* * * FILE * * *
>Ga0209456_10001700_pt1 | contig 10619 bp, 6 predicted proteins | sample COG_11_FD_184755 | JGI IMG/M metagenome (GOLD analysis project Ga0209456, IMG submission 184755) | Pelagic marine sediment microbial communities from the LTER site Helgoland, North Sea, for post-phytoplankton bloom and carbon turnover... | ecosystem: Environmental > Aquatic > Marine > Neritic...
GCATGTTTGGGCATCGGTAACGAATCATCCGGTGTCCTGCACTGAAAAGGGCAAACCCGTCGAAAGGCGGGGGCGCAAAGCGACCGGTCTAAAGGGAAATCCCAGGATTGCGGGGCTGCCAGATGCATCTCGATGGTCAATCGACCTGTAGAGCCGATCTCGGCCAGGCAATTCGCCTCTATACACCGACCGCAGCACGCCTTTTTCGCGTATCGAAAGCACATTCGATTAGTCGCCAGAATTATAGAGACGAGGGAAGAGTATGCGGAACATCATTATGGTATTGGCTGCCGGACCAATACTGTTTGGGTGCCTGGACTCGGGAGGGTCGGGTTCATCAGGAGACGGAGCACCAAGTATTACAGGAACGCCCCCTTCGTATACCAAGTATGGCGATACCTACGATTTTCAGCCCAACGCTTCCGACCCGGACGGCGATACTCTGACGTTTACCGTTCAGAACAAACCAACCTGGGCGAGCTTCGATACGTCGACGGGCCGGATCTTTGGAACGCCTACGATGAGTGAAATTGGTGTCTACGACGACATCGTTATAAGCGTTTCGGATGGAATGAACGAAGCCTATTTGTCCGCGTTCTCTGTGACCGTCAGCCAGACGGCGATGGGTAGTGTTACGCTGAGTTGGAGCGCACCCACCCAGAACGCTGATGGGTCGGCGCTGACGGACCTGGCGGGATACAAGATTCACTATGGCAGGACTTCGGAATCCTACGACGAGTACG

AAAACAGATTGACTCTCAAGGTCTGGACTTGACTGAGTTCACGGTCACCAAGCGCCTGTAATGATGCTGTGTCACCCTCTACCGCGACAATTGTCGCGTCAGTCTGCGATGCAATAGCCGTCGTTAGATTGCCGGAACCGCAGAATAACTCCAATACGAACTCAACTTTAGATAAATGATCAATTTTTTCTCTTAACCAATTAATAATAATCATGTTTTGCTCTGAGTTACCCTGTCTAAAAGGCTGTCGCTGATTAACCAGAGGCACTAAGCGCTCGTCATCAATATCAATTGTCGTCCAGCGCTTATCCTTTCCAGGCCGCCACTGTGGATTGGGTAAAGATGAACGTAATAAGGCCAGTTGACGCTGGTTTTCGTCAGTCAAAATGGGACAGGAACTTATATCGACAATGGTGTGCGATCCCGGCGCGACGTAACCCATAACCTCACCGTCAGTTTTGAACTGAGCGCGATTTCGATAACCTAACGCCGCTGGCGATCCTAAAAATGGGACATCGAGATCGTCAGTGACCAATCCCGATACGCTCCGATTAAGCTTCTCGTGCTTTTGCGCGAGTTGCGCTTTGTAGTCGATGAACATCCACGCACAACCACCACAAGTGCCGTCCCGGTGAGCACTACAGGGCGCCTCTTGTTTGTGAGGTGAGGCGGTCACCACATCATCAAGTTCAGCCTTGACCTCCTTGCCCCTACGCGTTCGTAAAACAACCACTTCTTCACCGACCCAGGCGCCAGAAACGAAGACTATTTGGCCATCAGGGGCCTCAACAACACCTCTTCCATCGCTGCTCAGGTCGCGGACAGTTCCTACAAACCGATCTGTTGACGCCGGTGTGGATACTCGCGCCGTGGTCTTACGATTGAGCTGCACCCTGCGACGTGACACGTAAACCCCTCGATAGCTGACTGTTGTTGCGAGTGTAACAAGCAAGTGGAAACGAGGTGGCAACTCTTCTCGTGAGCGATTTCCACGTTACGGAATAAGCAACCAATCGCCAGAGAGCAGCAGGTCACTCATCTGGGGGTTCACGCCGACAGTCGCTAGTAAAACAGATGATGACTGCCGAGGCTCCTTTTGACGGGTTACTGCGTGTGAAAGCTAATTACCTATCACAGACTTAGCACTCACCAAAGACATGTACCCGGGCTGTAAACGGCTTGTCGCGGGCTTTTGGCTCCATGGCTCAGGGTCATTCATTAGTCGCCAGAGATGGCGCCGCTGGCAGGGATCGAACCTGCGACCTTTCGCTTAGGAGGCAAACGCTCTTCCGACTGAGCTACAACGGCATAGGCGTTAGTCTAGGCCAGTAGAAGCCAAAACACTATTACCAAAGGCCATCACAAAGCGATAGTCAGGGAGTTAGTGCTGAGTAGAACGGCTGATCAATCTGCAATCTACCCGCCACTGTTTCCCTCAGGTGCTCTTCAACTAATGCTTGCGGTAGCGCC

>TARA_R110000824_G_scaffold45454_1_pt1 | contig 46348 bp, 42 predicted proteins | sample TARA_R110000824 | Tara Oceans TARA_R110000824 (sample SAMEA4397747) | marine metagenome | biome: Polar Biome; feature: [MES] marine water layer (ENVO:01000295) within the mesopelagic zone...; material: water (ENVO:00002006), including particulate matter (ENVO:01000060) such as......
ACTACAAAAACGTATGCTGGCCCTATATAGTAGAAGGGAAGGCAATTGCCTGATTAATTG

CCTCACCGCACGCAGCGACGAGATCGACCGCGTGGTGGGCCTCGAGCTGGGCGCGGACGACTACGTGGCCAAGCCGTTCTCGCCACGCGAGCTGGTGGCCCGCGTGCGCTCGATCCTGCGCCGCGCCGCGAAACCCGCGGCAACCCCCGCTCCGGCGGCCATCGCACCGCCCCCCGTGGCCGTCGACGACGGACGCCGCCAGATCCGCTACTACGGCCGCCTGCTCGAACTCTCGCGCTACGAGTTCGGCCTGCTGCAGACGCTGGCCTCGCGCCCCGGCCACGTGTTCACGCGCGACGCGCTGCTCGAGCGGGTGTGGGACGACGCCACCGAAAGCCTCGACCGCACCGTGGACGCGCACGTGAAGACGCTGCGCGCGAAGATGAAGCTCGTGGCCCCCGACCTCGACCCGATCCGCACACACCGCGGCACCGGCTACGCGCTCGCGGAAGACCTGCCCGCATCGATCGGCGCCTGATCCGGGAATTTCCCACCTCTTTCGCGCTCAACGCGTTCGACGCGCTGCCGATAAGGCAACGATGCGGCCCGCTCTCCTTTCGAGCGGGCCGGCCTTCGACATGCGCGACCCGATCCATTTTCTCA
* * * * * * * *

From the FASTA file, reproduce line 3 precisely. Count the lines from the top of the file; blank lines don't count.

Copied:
AAAACAGATTGACTCTCAAGGTCTGGACTTGACTGAGTTCACGGTCACCAAGCGCCTGTAATGATGCTGTGTCACCCTCTACCGCGACAATTGTCGCGTCAGTCTGCGATGCAATAGCCGTCGTTAGATTGCCGGAACCGCAGAATAACTCCAATACGAACTCAACTTTAGATAAATGATCAATTTTTTCTCTTAACCAATTAATAATAATCATGTTTTGCTCTGAGTTACCCTGTCTAAAAGGCTGTCGCTGATTAACCAGAGGCACTAAGCGCTCGTCATCAATATCAATTGTCGTCCAGCGCTTATCCTTTCCAGGCCGCCACTGTGGATTGGGTAAAGATGAACGTAATAAGGCCAGTTGACGCTGGTTTTCGTCAGTCAAAATGGGACAGGAACTTATATCGACAATGGTGTGCGATCCCGGCGCGACGTAACCCATAACCTCACCGTCAGTTTTGAACTGAGCGCGATTTCGATAACCTAACGCCGCTGGCGATCCTAAAAATGGGACATCGAGATCGTCAGTGACCAATCCCGATACGCTCCGATTAAGCTTCTCGTGCTTTTGCGCGAGTTGCGCTTTGTAGTCGATGAACATCCACGCACAACCACCACAAGTGCCGTCCCGGTGAGCACTACAGGGCGCCTCTTGTTTGTGAGGTGAGGCGGTCACCACATCATCAAGTTCAGCCTTGACCTCCTTGCCCCTACGCGTTCGTAAAACAACCACTTCTTCACCGACCCAGGCGCCAGAAACGAAGACTATTTGGCCATCAGGGGCCTCAACAACACCTCTTCCATCGCTGCTCAGGTCGCGGACAGTTCCTACAAACCGATCTGTTGACGCCGGTGTGGATACTCGCGCCGTGGTCTTACGATTGAGCTGCACCCTGCGACGTGACACGTAAACCCCTCGATAGCTGACTGTTGTTGCGAGTGTAACAAGCAAGTGGAAACGAGGTGGCAACTCTTCTCGTGAGCGATTTCCACGTTACGGAATAAGCAACCAATCGCCAGAGAGCAGCAGGTCACTCATCTGGGGGTTCACGCCGACAGTCGCTAGTAAAACAGATGATGACTGCCGAGGCTCCTTTTGACGGGTTACTGCGTGTGAAAGCTAATTACCTATCACAGACTTAGCACTCACCAAAGACATGTACCCGGGCTGTAAACGGCTTGTCGCGGGCTTTTGGCTCCATGGCTCAGGGTCATTCATTAGTCGCCAGAGATGGCGCCGCTGGCAGGGATCGAACCTGCGACCTTTCGCTTAGGAGGCAAACGCTCTTCCGACTGAGCTACAACGGCATAGGCGTTAGTCTAGGCCAGTAGAAGCCAAAACACTATTACCAAAGGCCATCACAAAGCGATAGTCAGGGAGTTAGTGCTGAGTAGAACGGCTGATCAATCTGCAATCTACCCGCCACTGTTTCCCTCAGGTGCTCTTCAACTAATGCTTGCGGTAGCGCC